Photo: Sexting victim Jessica Logan

Jesse Logan thought the nude photos she took with her cell phone would only be seen by her boyfriend. What she didn't realize is that the photos would spread throughout her Cincinatti-area high school after her and her boyfriend split up. On July 3rd, 2008, Jesse Logan hung herself in her bedroom.

Four out of five teenagers in the 21st Century are armed with a technological device that could ruin their lives and land them in jail.

According to Harris Interactive, 17 million teenagers in the United States carry a cell phone device capable of taking photographs, sending short messages and -- the obvious -- making and receiving phone calls. Fifty-seven percent of teens say cell phones are key to keeping up with their social life.

But some teens are making a choice to use their cell phone for a dangerous and illegal trend -- sending pornographic photos of themselves through text messaging.

The act is known as "sexting," a practice that one in five American teenagers has engaged in according to a research poll by Chicago-based Teenage Reserch Unlimited. In order to engage in sexting, a teen needs two simple tools: A phone capable of taking photographs, and a cell phone plan capable of sending and receiving multimedia text messages.

Accidental Leaks

The issue of sexting was thrust into the national spotlight after nude photos of "High School Musical" star Vanessa Hudgens were leaked onto the Internet after a hacker allegedly broke into her cell phone in 2007. Hudgens later apologized for the incident, which she considered a "lapse in judgment."

One year later, nude photos of Phillip Sherman and his wife were leaked onto the Internet after the Arkansas-native left his cell phone behind at a McDonald's restaurant.

"If you lose your phone, the pictures could end up in the wrong hands," the website MomLogic.com wrote in a recent blog entry on the topic. "Nothing is 100% secure. The only way to make sure nude photos of you don't leak is not to take them."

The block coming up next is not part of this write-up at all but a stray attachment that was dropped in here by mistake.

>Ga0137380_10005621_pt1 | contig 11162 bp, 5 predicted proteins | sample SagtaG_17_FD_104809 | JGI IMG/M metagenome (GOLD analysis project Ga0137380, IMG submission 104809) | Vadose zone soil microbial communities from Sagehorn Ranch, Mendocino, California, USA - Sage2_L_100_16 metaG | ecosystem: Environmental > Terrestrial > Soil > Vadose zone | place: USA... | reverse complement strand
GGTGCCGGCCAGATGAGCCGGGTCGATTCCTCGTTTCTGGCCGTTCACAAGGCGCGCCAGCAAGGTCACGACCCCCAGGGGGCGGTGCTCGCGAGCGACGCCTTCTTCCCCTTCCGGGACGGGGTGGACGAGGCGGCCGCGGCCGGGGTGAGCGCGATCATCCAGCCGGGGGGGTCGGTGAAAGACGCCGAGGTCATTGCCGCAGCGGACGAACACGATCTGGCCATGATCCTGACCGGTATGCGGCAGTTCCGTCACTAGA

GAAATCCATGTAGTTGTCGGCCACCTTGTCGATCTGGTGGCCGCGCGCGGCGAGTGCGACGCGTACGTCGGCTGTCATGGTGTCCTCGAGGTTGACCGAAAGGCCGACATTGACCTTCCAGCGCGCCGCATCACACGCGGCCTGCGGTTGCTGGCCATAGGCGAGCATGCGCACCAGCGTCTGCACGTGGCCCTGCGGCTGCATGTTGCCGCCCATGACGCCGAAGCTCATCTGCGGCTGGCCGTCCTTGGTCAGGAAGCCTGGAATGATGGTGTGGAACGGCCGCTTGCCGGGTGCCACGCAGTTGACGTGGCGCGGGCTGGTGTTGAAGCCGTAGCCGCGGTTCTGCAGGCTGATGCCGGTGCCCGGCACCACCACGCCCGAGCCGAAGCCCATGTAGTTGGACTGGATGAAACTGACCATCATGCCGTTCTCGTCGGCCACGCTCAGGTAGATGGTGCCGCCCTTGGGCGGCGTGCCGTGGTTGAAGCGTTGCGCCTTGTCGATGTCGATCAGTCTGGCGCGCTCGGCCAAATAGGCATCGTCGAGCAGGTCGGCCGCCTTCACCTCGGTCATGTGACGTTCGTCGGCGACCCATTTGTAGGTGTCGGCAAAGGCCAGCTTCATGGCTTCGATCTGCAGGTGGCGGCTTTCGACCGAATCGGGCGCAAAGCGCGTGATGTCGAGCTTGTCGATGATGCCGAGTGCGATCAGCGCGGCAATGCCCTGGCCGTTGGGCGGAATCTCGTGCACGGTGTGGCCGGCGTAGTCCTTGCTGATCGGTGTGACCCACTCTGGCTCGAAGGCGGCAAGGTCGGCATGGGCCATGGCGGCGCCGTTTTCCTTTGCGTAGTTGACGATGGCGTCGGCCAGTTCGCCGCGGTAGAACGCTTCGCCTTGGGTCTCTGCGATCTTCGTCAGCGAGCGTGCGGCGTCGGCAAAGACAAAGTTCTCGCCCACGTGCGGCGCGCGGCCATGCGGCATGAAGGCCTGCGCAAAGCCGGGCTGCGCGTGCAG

Shattered Lives

Jesse Logan was sixteen-years-old. She thought the nude photos she took with her cell phone would only be seen by her boyfriend. What she didn't realize is that the photos would spread throughout her Cincinnati-area high school after her and her boyfriend split up.

In May 2008, Logan offered herself to a local television station reporting on the dangers of sexting. Her message was simple: Texting naked photos has irreversible, long-term, damaging effects on everyone involved.

"I just want to make sure no one else will have to go through this again," she said in the television interview, appearing in silhouette to conceal her identity.

Logan was taunted and teased every day at school. She began skipping classes and suffered from depression.

"She was being attacked and tortured," Cynthia Logan, Jesse's mother, told NBC News. "She was vivacious. She was fun. She was artistic. She was compassionate. She was a good kid."

A good kid who made a choice that changed her life forever. Her dreams of studying design at the University of Cincinnati after high school ended on July 3rd, 2008, when Jesse Logan hung herself in her bedroom.

Since her suicide, five teens have been accused of spreading Logan's photos to other students. Cynthia Logan has exhausted six lawyers who launched unsuccessful campaigns to bring those responsible for spreading Logan's photos to justice.

Criminal Acts

The problem with sexting among teenagers is that many see the practice of sending nude photos to peers as no big deal, even routine in 21st Century socializing. To an innocent mind, sexting may sound like harmless fun between friends or couples; however, the consequences of sexting can be long-lasting, even criminal, to those who send and receive the explicit photos.

"Sending and/or receiving photos of a sexual nature will result in serious consequences that may involve the police and other authorities," Monica Brady, a mom-blogger formerly from Sacramento, says.